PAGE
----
By Ryan Yousefi
By Chuck Strouse
By Terrence McCoy
By Terrence McCoy
By Terrence McCoy
By Michael E. Miller
By Kyle Munzenrieder
By Michael E. Miller
Mother and son came to the United States in 1964, when Carlos was seven years old, and settled in Hialeah. Every morning Herrera's mother was up at 4:00 a.m. to catch a bus that would take her to a tomato-processing plant near Homestead. Carlos worked as well. His first job, at age nine, was delivering the Miami Herald. When he was fifteen, he hired on with an air-conditioning company; the work was hard but the money made it worthwhile. "I realized right away that this was a good business to be in," he recalls. "Air conditioning in Florida is a necessity, not a luxury."
By the time he graduated from Hialeah High in 1974, he had both a vocation and a fiancee. He married Herminia Remedios when he was eighteen and launched his own air-conditioning business a year later. Herrera invested nearly all the young couple's savings in the new venture, with most of it going to the purchase of a used van for $1800. He called his operation Local Air Conditioning.
Herrera figured he and his wife could survive a month or two on what they had left in the bank, but he fully expected to attract work sooner than that. "It never crossed my mind that I wouldn't succeed," he says. "When people are sleeping and you're still working, you are going to make it." As he built a reputation for high-quality work, he was recruited to install the air ducts and cooling units for more and more Hialeah office buildings and housing developments. Today Local Air has about 70 employees, and produces between seven and eight million dollars in revenue per year, according to Herrera.
But he had ambitions beyond being the guy hired by developers to install their air conditioning. He wanted to be the developer. In 1984 he got his chance, having secured a $500,000 loan from Ready State Bank to build, along with Roberto Curbelo, 152 homes in the Mango Hills neighborhood of Hialeah. "We made good money on that deal," Herrera says. The two men split $1.5 million in profit, he explains, and he rolled his share into another deal, and then another.
Roberto Cayon is the president of Hialeah-based Ready State Bank and the man who took that early chance on Herrera. "We knew Carlos for many, many years," offers Cayon, himself a developer. "I've seen Carlos grow from the time he was a kid. He and his mother lived in an apartment building I owned. He started from scratch. He's a hard-working man. You can tell the guy is going to pay."
In the last ten years, Herrera has built and sold more than 700 homes. He has also constructed more than twelve apartment complexes, as well as a dozen warehouses and storage facilities. He's become a veritable conglomerate of nearly a dozen companies, some of which buy land, some of which build, and others of which manage the more than 600 rental units he owns, mostly in and around Hialeah. His rents run from $550 for one bedroom to $650 for two bedrooms. With a vacancy rate of only about two percent, his apartments alone bring in another four to five million dollars each year.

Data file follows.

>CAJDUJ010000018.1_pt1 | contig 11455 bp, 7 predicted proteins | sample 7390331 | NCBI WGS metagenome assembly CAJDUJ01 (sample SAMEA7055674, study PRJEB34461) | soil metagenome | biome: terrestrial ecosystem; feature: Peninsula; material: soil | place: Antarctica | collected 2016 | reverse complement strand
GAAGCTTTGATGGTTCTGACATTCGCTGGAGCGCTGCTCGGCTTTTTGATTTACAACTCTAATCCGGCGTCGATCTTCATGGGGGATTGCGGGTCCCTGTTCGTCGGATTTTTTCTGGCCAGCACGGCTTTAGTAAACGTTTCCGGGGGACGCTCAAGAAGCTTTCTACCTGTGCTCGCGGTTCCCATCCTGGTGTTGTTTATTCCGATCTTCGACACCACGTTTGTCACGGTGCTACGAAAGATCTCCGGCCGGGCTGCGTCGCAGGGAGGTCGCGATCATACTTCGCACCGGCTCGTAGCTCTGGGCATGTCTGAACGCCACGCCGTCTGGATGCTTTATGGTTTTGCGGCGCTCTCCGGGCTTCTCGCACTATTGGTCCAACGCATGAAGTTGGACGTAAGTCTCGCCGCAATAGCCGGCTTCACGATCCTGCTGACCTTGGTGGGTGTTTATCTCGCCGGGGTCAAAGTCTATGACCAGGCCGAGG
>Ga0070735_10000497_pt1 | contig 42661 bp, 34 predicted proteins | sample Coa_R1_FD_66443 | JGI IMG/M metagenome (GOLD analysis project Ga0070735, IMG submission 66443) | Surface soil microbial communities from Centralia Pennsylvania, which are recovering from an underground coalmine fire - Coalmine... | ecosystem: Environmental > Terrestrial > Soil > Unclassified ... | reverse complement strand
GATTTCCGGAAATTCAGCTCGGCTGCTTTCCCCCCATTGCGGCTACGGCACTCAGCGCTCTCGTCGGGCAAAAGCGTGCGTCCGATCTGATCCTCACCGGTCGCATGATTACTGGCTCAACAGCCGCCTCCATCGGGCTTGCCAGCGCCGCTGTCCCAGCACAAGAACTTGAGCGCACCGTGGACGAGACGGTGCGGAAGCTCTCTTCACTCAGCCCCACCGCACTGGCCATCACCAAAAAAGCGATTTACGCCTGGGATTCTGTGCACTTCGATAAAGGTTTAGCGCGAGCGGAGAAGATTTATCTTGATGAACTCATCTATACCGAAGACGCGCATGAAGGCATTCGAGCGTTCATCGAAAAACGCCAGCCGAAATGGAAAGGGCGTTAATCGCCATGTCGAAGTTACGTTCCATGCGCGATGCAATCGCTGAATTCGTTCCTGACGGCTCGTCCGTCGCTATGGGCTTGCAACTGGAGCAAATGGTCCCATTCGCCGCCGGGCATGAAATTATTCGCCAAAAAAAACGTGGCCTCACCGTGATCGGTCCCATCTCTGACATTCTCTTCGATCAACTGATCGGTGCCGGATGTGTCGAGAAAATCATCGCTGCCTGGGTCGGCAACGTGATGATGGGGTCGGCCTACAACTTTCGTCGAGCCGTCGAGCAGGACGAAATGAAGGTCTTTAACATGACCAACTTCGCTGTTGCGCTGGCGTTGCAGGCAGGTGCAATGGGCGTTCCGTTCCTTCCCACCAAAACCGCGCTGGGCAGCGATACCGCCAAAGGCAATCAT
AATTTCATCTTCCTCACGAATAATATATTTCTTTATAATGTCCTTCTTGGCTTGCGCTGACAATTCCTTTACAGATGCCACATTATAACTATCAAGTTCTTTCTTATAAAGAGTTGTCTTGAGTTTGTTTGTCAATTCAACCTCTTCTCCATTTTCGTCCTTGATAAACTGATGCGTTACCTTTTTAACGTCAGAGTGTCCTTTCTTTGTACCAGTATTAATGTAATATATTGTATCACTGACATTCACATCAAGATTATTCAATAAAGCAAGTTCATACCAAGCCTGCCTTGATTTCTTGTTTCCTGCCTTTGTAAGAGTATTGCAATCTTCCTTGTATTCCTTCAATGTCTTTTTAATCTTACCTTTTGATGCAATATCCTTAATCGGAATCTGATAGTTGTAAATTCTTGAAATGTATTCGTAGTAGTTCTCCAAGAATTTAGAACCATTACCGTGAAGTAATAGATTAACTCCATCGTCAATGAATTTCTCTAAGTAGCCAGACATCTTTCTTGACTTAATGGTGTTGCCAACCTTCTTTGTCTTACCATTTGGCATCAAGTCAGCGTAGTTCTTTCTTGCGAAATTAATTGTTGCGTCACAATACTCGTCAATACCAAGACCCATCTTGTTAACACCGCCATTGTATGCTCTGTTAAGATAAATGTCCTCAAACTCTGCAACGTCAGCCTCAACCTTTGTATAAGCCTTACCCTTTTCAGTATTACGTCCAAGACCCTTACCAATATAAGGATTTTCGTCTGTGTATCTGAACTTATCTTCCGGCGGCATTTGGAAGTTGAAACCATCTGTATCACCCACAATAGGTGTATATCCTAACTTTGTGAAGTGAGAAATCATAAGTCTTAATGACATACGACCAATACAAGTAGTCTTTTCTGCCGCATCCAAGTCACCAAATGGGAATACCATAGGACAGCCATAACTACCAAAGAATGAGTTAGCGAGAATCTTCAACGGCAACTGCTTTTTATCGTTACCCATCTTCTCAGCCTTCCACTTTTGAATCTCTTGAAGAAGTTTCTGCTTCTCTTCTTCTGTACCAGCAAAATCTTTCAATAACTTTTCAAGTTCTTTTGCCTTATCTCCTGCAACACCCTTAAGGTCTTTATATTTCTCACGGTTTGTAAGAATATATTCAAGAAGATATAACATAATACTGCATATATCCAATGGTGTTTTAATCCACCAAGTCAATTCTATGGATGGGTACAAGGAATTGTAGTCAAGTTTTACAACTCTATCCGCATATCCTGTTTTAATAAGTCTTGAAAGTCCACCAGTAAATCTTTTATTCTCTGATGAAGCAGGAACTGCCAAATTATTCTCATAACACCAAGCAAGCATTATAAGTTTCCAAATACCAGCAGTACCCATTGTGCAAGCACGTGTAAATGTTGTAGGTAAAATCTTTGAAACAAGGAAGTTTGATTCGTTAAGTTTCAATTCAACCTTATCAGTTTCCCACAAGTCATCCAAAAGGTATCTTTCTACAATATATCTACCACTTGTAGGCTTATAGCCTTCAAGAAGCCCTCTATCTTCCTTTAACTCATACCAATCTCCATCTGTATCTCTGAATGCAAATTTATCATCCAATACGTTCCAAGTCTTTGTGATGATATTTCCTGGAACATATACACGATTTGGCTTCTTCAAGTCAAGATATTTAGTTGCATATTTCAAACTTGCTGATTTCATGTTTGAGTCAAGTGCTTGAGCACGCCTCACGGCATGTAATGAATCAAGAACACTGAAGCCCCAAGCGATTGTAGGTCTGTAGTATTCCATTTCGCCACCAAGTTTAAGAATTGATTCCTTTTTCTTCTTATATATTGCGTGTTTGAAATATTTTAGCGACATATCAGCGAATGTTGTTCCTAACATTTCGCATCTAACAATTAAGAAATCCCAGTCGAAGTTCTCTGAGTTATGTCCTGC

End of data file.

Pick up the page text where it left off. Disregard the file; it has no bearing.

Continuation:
At least once a month Herrera visits each of his buildings. On one recent outing, he spent more than an hour cruising around northwest Hialeah in his silver Mercedes 500SL, his right index finger in almost constant motion as he pointed out homes and apartments he's built. Nine years ago, when he first came to this part of Hialeah beyond the Palmetto Expressway, he says it was nothing but cows and scrub brush, a rural setting no one imagined suitable for development. No one except Herrera, that is. He bought 70 acres at $80,000 per acre. Today land in the area is now selling for more than twice that amount.
"That was the first house we built," he says from his car. "And then that one and that one." Herrera sold them for $70,000; now, he says with pride, the owners are reselling them for $100,000 or more. His apartment buildings stand out as well -- they appear neat and well maintained.
Herrera won't reveal his net worth or yearly income (the latter, he notes, varies depending on the projects he has going). He is aware, though, that his wealth has been the subject of speculation in some circles -- specifically that he earned his money through drug trafficking or gun running. "There are a lot of rumors," he acknowledges dismissively. "It's jealousy." However, those rumors are also due in part to Herrera's relatively quick rise to prominence, coupled with skepticism that an empire could be built on air conditioners. And of course South Florida has seen its share of shooting stars, men who burst onto the scene with bundles of cash and little history. But Herrera maintains he is no overnight success, and he's not suddenly going to flame out. "I see in Homestead the opportunity I saw in Hialeah," he says with confidence.
John Grace and Wiley Reynolds also saw opportunity in the Homestead area. Almost immediately after Hurricane Andrew, they began meeting with officials in South Dade to discuss their evolving idea that the devastated air base might be developed privately. The basics of their plan called for the federal government to give a portion of the base to Dade County, which would then sell that property to a company Grace had formed, the South Dade Coalition for Reconstruction. The company, in turn, would raise money for development through a public stock offering. South Dade residents would be encouraged to buy shares in the company.